Telecommunications Act of 1996  (the "Act") requires incumbent local exchange 
carriers (like Cincinnati Bell Telephone Company) to interconnect with the 
networks of other service providers, unbundle certain network components and 
make them available to competing providers at wholesale rates, and remove 
other perceived barriers to competitive entry by alternative providers of 
local exchange.  Although the Act clearly states these mandates, it does so 
in general terms and leaves the implementation of these mandates to the 
Federal Communications Commission ("FCC") and the state regulatory agencies.  
On August 1, 1996 the FCC adopted rules by which competitors will connect to 
local network facilities.

At the state level, the Ohio regulatory agency, The Public Utilities 
Commission of Ohio, (the "PUCO") initiated a generic rulemaking proceeding 
and has adopted rules to govern the introduction of local exchange 
competition.  In addition, the PUCO has issued an order granting Time Warner 
Communications of Ohio, L.P. a certificate of public convenience and 
necessity to provide local exchange service in CBT's operating territory.  
Other entities have been granted certificates to provide basic local exchange 
service in Ohio, although not in CBT's operating territory.


                                          16


<PAGE>


Form 10-Q Part I                                      Cincinnati Bell Inc.


                       MANAGEMENT'S DISCUSSION AND ANALYSIS OF
                FINANCIAL CONDITION AND RESULTS OF OPERATIONS (Cont.)



One immediate effect of the legislative initiatives is to increase potentially,
if not immediately, the number of competitors and range of competitive
communications services being offered in CBT's local market area.  Depending on
the final rules issued pursuant to the legislative and regulatory initiatives,
CBT may be placed at a competitive disadvantage.  For example, if the regulatory
agencies do not require CBT's competitors to offer universal service and meet
the same service requirements that CBT has to meet, those competitors could skim
the markets offering only the most profitable services to the best positioned
customers.  As a result, such competitors could offer those products below the
price at which CBT offers the same products because the competitors are not
required to offer marginally profitable or losing products to unprofitable
segments of the marketplace.  Under such conditions, there can be no assurance
that CBT would be able to maintain current revenue and profit objectives for
current products and services.

CBT's competitors may be allowed to bundle the products and services and attract
CBT's customers by offering a product competitive with a CBT product as a "loss
leader" bundled within a package of products.  CBT believes that being in a
position to offer bundled communications services is necessary for it to compete
effectively in the marketplace.  However, at this time, other competitors may be
better positioned to offer such bundled services, and the ability of CBT to
obtain or develop the additional services required for a bundled package
offering at a reasonable cost is uncertain.

The FCC is examining the current access charge structure.  To the extent that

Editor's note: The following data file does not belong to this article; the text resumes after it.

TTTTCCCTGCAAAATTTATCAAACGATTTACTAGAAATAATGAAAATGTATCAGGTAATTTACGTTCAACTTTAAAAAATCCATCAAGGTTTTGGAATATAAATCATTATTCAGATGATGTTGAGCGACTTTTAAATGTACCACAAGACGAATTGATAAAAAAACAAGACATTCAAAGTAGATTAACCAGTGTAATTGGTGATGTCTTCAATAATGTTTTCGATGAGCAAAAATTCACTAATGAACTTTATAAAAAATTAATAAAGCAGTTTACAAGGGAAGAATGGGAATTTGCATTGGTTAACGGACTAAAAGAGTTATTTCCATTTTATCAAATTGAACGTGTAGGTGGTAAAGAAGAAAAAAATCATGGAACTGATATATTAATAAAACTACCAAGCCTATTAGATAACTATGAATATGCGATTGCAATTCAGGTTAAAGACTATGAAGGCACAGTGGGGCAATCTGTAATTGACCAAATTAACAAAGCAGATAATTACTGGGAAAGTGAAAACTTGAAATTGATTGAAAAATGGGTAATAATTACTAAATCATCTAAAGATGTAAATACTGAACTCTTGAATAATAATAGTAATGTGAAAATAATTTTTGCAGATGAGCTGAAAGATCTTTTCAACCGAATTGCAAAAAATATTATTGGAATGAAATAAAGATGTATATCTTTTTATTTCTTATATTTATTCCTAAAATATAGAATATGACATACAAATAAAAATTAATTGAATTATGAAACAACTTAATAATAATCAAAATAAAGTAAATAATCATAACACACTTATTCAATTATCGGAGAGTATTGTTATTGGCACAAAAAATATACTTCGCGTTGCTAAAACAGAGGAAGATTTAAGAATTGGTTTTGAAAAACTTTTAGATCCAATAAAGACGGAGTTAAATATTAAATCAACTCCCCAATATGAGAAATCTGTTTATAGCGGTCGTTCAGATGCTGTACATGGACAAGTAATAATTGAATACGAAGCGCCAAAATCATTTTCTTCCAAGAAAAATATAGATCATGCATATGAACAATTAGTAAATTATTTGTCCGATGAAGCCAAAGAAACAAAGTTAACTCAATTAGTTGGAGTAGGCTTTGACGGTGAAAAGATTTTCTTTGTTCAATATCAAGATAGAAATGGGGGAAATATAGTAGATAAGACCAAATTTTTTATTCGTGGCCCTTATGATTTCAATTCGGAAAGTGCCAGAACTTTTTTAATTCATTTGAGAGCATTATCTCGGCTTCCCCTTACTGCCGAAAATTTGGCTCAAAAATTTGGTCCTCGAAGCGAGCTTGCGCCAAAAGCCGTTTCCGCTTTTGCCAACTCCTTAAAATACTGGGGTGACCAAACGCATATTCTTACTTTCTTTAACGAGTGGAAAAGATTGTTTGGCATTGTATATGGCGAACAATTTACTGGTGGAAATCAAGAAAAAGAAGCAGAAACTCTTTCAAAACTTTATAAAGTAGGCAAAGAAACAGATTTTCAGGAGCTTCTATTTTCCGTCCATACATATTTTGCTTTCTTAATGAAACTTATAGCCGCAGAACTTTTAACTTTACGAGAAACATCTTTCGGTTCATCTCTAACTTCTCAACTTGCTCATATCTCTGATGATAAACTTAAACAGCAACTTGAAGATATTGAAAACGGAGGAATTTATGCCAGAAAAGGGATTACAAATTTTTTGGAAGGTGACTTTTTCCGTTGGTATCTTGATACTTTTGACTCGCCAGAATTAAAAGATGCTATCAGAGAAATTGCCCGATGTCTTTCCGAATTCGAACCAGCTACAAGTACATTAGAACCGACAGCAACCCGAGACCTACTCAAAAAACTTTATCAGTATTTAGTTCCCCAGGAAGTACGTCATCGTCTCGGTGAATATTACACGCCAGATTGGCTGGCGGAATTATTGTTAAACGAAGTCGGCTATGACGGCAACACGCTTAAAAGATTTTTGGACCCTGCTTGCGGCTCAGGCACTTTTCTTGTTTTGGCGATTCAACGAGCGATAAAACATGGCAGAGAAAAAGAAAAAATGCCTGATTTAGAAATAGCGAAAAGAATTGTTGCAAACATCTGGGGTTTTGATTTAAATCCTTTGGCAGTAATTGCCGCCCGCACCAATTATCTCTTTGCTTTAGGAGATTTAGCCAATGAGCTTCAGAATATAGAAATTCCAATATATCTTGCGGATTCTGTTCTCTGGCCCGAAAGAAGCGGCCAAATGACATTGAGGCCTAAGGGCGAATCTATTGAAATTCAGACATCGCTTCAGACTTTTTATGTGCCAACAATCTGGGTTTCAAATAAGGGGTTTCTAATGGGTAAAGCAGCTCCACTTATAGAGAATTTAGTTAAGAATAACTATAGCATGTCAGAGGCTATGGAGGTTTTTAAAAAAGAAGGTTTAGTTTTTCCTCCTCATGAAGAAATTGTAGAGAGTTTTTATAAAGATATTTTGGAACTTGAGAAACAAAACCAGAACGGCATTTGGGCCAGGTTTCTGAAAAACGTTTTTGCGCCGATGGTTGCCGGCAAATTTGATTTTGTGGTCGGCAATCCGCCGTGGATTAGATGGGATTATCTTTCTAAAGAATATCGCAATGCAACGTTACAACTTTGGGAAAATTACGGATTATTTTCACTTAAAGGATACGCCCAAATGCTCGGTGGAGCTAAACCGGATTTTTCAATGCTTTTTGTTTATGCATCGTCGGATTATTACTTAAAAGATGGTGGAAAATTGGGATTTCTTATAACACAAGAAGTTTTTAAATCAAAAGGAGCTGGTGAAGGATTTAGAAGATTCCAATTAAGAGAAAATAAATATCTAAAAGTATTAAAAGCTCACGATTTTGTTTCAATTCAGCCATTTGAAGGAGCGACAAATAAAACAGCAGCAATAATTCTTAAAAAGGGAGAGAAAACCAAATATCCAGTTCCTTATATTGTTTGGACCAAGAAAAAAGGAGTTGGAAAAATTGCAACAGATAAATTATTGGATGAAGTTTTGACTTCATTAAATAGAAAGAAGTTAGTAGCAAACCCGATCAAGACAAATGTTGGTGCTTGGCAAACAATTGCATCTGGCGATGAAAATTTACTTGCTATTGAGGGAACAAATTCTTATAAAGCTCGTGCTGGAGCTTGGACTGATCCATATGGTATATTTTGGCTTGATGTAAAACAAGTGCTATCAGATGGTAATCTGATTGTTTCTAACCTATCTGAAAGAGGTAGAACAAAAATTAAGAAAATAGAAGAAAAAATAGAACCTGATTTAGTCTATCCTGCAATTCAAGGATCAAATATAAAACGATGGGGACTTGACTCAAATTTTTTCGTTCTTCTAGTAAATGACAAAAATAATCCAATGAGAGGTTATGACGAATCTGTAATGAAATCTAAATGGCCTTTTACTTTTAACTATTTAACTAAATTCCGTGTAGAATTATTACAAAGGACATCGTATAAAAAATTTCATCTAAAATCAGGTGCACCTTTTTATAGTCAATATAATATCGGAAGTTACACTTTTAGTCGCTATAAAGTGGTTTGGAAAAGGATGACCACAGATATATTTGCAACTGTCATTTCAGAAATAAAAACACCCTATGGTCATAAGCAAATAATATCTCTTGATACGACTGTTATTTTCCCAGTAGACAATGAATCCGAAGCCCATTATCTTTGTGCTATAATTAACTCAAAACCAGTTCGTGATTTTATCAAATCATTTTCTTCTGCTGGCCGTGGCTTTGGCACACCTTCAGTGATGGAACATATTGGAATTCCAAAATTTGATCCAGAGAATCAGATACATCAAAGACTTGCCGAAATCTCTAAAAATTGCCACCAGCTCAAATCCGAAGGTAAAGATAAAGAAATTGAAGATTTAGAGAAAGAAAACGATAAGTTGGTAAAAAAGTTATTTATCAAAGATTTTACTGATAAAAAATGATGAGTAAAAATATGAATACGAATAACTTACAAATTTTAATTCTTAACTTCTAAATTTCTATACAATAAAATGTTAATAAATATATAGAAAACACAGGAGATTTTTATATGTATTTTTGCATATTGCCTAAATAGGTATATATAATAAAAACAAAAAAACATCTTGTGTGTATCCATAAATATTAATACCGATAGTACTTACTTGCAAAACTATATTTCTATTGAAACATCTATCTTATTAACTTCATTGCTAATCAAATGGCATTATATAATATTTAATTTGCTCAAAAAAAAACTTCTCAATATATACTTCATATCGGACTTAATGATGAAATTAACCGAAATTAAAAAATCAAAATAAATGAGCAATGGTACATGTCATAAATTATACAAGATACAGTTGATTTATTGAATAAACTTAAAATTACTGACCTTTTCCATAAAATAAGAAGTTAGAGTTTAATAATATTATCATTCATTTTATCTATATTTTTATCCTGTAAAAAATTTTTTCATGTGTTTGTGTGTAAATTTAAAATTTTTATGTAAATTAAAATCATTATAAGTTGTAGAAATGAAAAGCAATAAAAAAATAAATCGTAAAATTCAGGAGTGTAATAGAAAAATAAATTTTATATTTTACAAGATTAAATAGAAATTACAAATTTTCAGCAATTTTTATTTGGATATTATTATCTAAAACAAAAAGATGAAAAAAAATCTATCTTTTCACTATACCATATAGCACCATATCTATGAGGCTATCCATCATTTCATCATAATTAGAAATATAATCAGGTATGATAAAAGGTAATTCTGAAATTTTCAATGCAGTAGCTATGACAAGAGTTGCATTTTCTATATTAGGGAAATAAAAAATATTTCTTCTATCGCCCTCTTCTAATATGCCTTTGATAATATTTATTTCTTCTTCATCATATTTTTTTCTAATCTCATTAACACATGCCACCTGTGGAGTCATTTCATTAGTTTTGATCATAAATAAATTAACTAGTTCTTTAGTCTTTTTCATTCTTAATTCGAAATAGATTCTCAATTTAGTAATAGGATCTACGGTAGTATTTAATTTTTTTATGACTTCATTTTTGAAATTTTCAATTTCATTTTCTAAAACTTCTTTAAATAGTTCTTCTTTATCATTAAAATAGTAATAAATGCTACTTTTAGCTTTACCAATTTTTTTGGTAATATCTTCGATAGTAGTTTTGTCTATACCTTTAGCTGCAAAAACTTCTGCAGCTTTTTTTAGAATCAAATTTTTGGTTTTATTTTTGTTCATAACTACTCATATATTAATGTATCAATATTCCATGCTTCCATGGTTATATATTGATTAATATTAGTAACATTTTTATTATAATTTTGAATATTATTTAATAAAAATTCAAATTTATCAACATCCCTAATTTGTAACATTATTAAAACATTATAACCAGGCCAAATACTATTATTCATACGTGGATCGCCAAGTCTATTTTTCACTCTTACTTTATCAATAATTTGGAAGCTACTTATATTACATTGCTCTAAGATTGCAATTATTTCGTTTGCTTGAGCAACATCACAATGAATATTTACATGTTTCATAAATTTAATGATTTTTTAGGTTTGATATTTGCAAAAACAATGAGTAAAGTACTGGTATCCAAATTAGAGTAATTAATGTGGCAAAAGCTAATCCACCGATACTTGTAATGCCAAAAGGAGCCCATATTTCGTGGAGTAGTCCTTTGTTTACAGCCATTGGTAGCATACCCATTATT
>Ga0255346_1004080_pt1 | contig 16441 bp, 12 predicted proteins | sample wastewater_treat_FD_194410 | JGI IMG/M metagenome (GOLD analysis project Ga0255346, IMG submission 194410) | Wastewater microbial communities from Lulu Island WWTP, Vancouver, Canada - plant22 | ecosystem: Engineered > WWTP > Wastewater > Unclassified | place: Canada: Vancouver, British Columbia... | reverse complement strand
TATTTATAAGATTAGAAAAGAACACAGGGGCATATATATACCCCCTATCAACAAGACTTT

the structure is modified, such modification could have a significant adverse 
impact on the Company.  The Company has not yet determined the impact of the 
new rules adopted by the FCC on August 1, 1996, related to all aspects of the 
interconnection, unbundling and resale provisions of the Act.

Cincinnati Bell Information Systems

Competition in the information services market is based mainly on product 
quality, performance, price and the quality of client service.  CBIS's 
competitors include large firms with size and capabilities equal to or 
greater than CBIS as well as potential competitors from other markets similar 
to those served by CBIS.  Niche players or new entrants could also capture a 
segment of the information services market by developing new systems or 
services which could impact CBIS's market potential.  In addition, CBIS's 
clients and potential clients are generally large companies with substantial 
resources and the capabilities of providing the services themselves rather 
than outsourcing such services.  Faced with increasing competition, there can 
be no assurance that CBIS can maintain its growth in the future at the same 
rate as the past several years.

MATRIXX Marketing Inc.

Various federal and state legislative initiatives have been enacted to regulate
outbound telemarketing services, especially calls to consumers.  Since MATRIXX
concentrates on inbound service and  outbound business-to-business marketing
services, MATRIXX does not believe that such legislation adversely affects its
business presently.  However, there can be no assurances that future legislation
will not have an expanded scope and restrict MATRIXX's ability to conduct its
business.

The marketing services business in the United States is highly fragmented.
MATRIXX's competitors range in size from very small firms offering special
applications or short term projects to large, independent firms and "in-house"
operations of potential client companies with size and capabilities equal to or
greater than those of MATRIXX.  In addition, MATRIXX also serves clients which
are of a size that, if they wished, would allow them to provide such services